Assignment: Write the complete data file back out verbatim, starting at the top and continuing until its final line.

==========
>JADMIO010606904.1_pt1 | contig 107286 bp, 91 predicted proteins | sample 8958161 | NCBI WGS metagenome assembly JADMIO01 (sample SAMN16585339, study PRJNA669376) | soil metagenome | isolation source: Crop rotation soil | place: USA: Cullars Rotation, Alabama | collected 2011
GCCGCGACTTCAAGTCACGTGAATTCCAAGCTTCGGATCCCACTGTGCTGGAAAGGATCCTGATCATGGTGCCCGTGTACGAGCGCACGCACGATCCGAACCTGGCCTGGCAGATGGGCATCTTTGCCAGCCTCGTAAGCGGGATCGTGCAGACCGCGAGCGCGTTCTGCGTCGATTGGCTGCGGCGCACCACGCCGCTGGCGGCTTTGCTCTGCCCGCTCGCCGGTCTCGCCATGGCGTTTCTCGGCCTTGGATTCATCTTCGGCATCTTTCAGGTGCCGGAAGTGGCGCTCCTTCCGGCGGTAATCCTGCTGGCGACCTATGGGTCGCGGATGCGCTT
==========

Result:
>JADMIO010606904.1_pt1 | contig 107286 bp, 91 predicted proteins | sample 8958161 | NCBI WGS metagenome assembly JADMIO01 (sample SAMN16585339, study PRJNA669376) | soil metagenome | isolation source: Crop rotation soil | place: USA: Cullars Rotation, Alabama | collected 2011
GCCGCGACTTCAAGTCACGTGAATTCCAAGCTTCGGATCCCACTGTGCTGGAAAGGATCCTGATCATGGTGCCCGTGTACGAGCGCACGCACGATCCGAACCTGGCCTGGCAGATGGGCATCTTTGCCAGCCTCGTAAGCGGGATCGTGCAGACCGCGAGCGCGTTCTGCGTCGATTGGCTGCGGCGCACCACGCCGCTGGCGGCTTTGCTCTGCCCGCTCGCCGGTCTCGCCATGGCGTTTCTCGGCCTTGGATTCATCTTCGGCATCTTTCAGGTGCCGGAAGTGGCGCTCCTTCCGGCGGTAATCCTGCTGGCGACCTATGGGTCGCGGATGCGCTT